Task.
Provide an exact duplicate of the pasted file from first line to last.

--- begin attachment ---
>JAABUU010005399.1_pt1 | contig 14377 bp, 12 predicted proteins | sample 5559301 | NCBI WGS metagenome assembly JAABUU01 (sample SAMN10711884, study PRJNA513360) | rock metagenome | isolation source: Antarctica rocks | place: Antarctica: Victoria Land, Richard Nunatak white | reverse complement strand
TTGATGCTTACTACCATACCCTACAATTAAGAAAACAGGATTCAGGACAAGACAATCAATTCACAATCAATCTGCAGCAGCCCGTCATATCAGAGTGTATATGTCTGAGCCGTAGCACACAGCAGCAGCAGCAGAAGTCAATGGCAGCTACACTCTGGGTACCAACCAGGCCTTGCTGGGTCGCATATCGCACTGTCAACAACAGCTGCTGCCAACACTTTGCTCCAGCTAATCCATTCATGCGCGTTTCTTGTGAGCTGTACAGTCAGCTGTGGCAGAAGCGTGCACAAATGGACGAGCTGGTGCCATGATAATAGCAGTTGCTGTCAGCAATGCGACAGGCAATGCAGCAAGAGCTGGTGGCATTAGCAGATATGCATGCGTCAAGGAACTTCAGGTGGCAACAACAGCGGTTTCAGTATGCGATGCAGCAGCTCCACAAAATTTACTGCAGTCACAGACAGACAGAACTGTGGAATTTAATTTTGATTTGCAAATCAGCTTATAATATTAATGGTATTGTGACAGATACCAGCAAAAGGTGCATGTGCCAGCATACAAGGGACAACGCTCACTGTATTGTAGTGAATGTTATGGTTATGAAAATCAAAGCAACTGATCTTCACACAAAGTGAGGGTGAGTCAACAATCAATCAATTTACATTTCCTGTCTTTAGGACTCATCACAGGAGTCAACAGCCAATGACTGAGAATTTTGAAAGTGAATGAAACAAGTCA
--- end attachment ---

>JAABUU010005399.1_pt1 | contig 14377 bp, 12 predicted proteins | sample 5559301 | NCBI WGS metagenome assembly JAABUU01 (sample SAMN10711884, study PRJNA513360) | rock metagenome | isolation source: Antarctica rocks | place: Antarctica: Victoria Land, Richard Nunatak white | reverse complement strand
TTGATGCTTACTACCATACCCTACAATTAAGAAAACAGGATTCAGGACAAGACAATCAATTCACAATCAATCTGCAGCAGCCCGTCATATCAGAGTGTATATGTCTGAGCCGTAGCACACAGCAGCAGCAGCAGAAGTCAATGGCAGCTACACTCTGGGTACCAACCAGGCCTTGCTGGGTCGCATATCGCACTGTCAACAACAGCTGCTGCCAACACTTTGCTCCAGCTAATCCATTCATGCGCGTTTCTTGTGAGCTGTACAGTCAGCTGTGGCAGAAGCGTGCACAAATGGACGAGCTGGTGCCATGATAATAGCAGTTGCTGTCAGCAATGCGACAGGCAATGCAGCAAGAGCTGGTGGCATTAGCAGATATGCATGCGTCAAGGAACTTCAGGTGGCAACAACAGCGGTTTCAGTATGCGATGCAGCAGCTCCACAAAATTTACTGCAGTCACAGACAGACAGAACTGTGGAATTTAATTTTGATTTGCAAATCAGCTTATAATATTAATGGTATTGTGACAGATACCAGCAAAAGGTGCATGTGCCAGCATACAAGGGACAACGCTCACTGTATTGTAGTGAATGTTATGGTTATGAAAATCAAAGCAACTGATCTTCACACAAAGTGAGGGTGAGTCAACAATCAATCAATTTACATTTCCTGTCTTTAGGACTCATCACAGGAGTCAACAGCCAATGACTGAGAATTTTGAAAGTGAATGAAACAAGTCA